16 Ways to Teach Students to Raise Their Hand to Ask a Question
Are you looking for ways to teach students to raise their hand to ask a question? If so, keep reading.
1. Provide mobility to be regularly near the learner when they display appropriate attention-seeking behaviors (e.g., hand-raising).
2. Make sure the learner knows when it is acceptable to interrupt others (e.g., in an emergency).
3. Prior to beginning a learning experience, make sure the learner knows the rules (e.g., wait quietly until the teacher can help, work quietly at your desk, etc.).
4. Get the learner to raise their hand to question any directions, explanations, and instructions they do not understand.
5. Select a peer to model raising their hand when appropriate for the learner.
6. Connect with parents to disseminate information about the learner’s progress. The parents may reinforce the learner at home for raising their hand when appropriate at school.
7. Draft an agreement with the learner stipulating what behavior is required (e.g., raising their hand for teacher assistance) and which reinforcement will be implemented when the agreement has been met.
8. Create classroom rules: • Complete every assignment. • Complete assignments quietly. • Request assistance when needed. • Remain in your seat. • Finish tasks. • Meet task expectations. Examine rules often. Praise students for following the rules.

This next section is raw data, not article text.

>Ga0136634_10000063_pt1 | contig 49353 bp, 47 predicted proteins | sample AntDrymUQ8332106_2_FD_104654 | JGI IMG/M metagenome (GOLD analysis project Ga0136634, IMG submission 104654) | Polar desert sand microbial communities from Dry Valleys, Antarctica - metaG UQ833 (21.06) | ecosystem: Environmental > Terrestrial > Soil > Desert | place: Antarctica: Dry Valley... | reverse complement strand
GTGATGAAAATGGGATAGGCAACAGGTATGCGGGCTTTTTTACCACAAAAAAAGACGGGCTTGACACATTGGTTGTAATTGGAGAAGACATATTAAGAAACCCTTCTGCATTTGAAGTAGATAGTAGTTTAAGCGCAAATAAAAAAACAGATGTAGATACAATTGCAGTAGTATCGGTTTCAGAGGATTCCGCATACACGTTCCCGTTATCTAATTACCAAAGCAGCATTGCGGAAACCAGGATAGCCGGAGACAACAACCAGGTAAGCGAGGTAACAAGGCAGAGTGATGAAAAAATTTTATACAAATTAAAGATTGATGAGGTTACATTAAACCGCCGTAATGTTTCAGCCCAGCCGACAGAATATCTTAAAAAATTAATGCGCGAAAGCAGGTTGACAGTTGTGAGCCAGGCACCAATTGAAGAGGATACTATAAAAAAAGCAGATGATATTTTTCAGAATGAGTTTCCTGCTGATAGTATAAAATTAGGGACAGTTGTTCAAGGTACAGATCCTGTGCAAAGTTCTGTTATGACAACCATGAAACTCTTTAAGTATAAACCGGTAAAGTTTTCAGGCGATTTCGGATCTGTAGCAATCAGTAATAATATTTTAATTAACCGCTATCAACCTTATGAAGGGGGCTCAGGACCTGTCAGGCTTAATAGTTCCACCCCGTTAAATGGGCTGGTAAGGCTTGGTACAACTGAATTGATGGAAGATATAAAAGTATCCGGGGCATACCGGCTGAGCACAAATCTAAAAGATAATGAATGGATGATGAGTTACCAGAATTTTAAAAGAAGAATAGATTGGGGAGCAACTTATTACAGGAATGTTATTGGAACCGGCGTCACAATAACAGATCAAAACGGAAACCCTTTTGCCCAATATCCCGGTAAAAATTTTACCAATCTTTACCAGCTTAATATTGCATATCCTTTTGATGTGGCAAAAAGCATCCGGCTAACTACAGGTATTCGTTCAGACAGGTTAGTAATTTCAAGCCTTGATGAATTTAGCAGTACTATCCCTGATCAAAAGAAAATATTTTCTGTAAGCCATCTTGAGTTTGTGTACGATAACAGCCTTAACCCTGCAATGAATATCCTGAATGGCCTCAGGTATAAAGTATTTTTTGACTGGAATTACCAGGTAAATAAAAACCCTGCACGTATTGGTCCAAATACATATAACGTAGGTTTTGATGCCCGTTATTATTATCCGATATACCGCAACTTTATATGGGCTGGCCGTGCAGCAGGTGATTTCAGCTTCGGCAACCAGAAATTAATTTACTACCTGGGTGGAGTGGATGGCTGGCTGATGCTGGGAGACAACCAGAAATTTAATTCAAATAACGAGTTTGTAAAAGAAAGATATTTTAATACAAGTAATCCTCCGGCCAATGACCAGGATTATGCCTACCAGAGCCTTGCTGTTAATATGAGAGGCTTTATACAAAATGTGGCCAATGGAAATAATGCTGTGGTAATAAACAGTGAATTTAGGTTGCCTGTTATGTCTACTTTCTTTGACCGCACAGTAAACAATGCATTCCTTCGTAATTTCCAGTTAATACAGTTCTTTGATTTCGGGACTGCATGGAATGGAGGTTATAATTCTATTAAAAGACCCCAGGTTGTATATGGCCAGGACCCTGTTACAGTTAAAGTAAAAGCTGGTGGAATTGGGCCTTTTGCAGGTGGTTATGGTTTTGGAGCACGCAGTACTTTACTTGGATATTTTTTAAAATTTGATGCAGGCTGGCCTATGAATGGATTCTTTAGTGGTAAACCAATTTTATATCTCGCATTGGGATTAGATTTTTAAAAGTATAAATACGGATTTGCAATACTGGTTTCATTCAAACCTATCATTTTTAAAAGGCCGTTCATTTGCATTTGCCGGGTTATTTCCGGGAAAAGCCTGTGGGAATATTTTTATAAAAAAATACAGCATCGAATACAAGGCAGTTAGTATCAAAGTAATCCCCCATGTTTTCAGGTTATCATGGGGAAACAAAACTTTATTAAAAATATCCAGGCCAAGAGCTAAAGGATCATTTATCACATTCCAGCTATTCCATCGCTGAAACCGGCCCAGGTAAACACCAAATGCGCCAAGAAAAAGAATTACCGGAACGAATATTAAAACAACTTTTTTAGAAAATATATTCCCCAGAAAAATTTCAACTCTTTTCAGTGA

9. Praise the learner for raising their hand when appropriate based on the number of times the learner can be successful. As the learner shows success, slowly increase the number of times required for reinforcement.
10. Converse with the learner to explain (a) what the learner is doing wrong (e.g., talking out, engaging in a behavior without raising their hand to get permission, etc.) and (b) what the learner should be doing (e.g., raising their hand for permission to speak, or move about the room, etc.).
11. Make sure that reinforcement is not provided for unacceptable behavior(e.g., paying attention to the learner only when they blurt out answers without being called on).
12. Praise the learner for raising their hand when appropriate: (a) give the learner a concrete reward (e.g., privileges such as leading the line, handing out learning materials, 10 minutes of free time, etc.) or (b) give the learner an informal reward (e.g., praise, handshake, smile, etc.).
13. Consider using a classroom management app. Click here to view a list of apps that we recommend.
14. Consider using an adaptive behavior management app. Click here to view a list of apps that we recommend.
15. Consider using Alexa to help the student learn to behave appropriately. Click here to read an article that we wrote on the subject.
16. Click here to learn about six bonus strategies for challenging problem behaviors and mastering classroom management.